UEFA.com works better on other browsers
For the best possible experience, we recommend using Chrome, Firefox or Microsoft Edge.

UEFA Europa League by numbers

As the dust settles on Club Atlético de Madrid's second UEFA Europa League triumph in three years, UEFA.com looks back at the key statistics from this season.

Atlético coach Diego Simeone celebrates victory in Bucharest
Atlético coach Diego Simeone celebrates victory in Bucharest ©Getty Images

UEFA.com brings you the key numbers from this season's UEFA Europa League which ended in more glory for the 2010 champions Club Atlético de Madrid, and their talismanic Colombian striker in particular.

Falcao's double in Bucharest took him to 29 goals in 29 UEFA Europa League games and made him the competition's top scorer for the second season running. While his 12 strikes this term did not match his unprecedented 17 in 2010/11, they have taken him to within two of Henrik Larsson's all-time tally for the UEFA Cup/UEFA Europa League – and at the age 26, he has plenty of time to surpass the Swede.

The Atlético-Athletic Club showdown at the National Arena was the ninth UEFA Cup/UEFA Europa League final to be contested by teams from the same country and the second in succession following FC Porto's 1-0 defeat of SC Braga in Dublin 12 months ago. It was also the second all-Spanish affair, Sevilla FC beating RCD Espanyol on penalties in Glasgow in 2007.

Atlético's Diego Simeone is only the fourth non-European coach to have won a major UEFA club competition – and the fourth Argentinian. Luis Carniglia led Real Madrid CF to victory in the 1958 and 1959 European Champion Clubs' Cup finals, while Helenio Herrera won the same competition with FC Internazionale Milano in 1964 and 1965. Alfredo Di Stéfano – who represented Spain as well as Argentina at international level – won the UEFA Cup Winners' Cup with Valencia CF in 1980.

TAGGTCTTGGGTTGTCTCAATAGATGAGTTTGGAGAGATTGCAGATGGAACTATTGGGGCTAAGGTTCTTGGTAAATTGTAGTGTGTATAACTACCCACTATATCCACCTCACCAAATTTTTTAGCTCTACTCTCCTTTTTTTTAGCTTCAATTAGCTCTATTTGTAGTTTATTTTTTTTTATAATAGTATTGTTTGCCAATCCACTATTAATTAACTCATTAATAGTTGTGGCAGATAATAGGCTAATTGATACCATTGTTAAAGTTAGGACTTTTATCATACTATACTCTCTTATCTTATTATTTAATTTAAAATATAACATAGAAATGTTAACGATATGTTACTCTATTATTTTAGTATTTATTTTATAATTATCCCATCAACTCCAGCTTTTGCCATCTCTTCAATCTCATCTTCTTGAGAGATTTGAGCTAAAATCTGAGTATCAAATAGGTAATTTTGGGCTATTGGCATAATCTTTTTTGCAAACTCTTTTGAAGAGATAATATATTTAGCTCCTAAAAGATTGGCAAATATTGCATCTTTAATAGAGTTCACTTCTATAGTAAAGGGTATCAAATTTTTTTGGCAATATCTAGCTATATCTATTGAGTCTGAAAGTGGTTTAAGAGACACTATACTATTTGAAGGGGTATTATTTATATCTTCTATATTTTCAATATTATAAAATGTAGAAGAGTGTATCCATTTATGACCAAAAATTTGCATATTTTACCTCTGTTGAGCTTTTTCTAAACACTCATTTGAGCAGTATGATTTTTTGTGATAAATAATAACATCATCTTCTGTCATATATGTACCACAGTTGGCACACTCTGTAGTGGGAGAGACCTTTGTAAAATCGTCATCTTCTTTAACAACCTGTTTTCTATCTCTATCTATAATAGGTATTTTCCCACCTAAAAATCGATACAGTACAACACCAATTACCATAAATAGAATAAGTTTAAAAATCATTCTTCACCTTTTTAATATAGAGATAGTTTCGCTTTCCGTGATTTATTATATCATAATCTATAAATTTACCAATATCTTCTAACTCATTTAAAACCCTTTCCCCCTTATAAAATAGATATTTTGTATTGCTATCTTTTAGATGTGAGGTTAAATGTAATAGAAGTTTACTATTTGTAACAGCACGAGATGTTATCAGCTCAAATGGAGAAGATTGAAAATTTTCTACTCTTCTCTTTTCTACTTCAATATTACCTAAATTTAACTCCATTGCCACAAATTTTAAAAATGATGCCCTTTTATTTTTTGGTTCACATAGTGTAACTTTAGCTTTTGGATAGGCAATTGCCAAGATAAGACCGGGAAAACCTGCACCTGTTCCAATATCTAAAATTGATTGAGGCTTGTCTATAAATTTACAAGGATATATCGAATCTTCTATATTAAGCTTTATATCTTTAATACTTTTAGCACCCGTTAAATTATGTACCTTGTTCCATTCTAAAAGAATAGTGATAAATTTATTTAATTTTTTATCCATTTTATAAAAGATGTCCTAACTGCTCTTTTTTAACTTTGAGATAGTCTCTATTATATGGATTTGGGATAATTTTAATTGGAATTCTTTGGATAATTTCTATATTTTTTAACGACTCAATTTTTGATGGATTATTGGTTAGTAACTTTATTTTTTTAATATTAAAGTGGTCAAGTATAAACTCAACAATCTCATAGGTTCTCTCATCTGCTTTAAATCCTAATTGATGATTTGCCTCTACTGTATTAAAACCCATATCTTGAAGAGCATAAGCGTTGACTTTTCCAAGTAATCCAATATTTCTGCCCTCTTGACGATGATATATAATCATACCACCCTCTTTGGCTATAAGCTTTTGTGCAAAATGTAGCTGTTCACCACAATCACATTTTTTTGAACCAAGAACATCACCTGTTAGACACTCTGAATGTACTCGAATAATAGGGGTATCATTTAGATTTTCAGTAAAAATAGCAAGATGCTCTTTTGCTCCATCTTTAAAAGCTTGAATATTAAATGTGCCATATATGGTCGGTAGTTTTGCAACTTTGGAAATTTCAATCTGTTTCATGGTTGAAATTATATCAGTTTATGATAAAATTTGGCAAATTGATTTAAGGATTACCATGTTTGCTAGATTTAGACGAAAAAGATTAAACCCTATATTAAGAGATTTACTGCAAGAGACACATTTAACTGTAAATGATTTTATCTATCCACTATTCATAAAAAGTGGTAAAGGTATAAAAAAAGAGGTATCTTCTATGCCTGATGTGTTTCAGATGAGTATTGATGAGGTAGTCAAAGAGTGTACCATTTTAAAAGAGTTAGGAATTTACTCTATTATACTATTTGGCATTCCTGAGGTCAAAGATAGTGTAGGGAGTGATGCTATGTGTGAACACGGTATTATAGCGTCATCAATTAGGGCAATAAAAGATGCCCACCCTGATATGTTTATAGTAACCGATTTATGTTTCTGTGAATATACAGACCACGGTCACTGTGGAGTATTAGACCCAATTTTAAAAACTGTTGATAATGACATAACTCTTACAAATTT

Simeone also joined another exclusive club of those to have won the UEFA Cup/UEFA Europa League as coach and player. Dino Zoff clinched the 1976/77 edition as a goalkeeper with Juventus – beating Athletic in the final – and the 1989/90 competition as coach of the same club. Huub Stevens lifted the trophy in 1978 as a defender with PSV Eindhoven and then led FC Schalke 04 to success in 1997.

Five players featured in all 15 matches for their clubs this season, including the irrepressible Falcao. His club-mate Adrián López also featured in all 15 of Atlético's games, while Andoni Iraola, Iker Muniain and Markel Susaeta did likewise for runners-up Athletic.

Atlético's starting lineup in the final featured none of the players who had lifted the trophy with a 2-1 win against Fulham FC in Hamburg just two years before, although Álvaro Domínguez and Eduardo Salvio came on as substitutes.

Curiously, the two fastest goals in this season's competition were both timed at 19 seconds and came in the round of 32 – Taison's strike for FC Metalist Kharkiv at FC Salzburg in the first leg and Sergio Agüero's goal in Manchester City FC's second-leg defeat of Porto.

Wins against FC Zürich (2-0), S.S. Lazio (2-1) and FC Vaslui (2-0) made Sporting Clube de Portugal the first-ever side to qualify from the group stage of a UEFA competition after just three games.

Manchester United FC's first foray into the UEFA Europa League – they last played in the UEFA Cup in 1995/96 – brought a new record crowd for the competition for their home debut against AFC Ajax in the round of 32. The majority of fans at Old Trafford endured a tense evening as the Dutch side ran out 2-1 winners, although United edged through thanks to their 2-0 victory in Amsterdam the previous week.

Related Items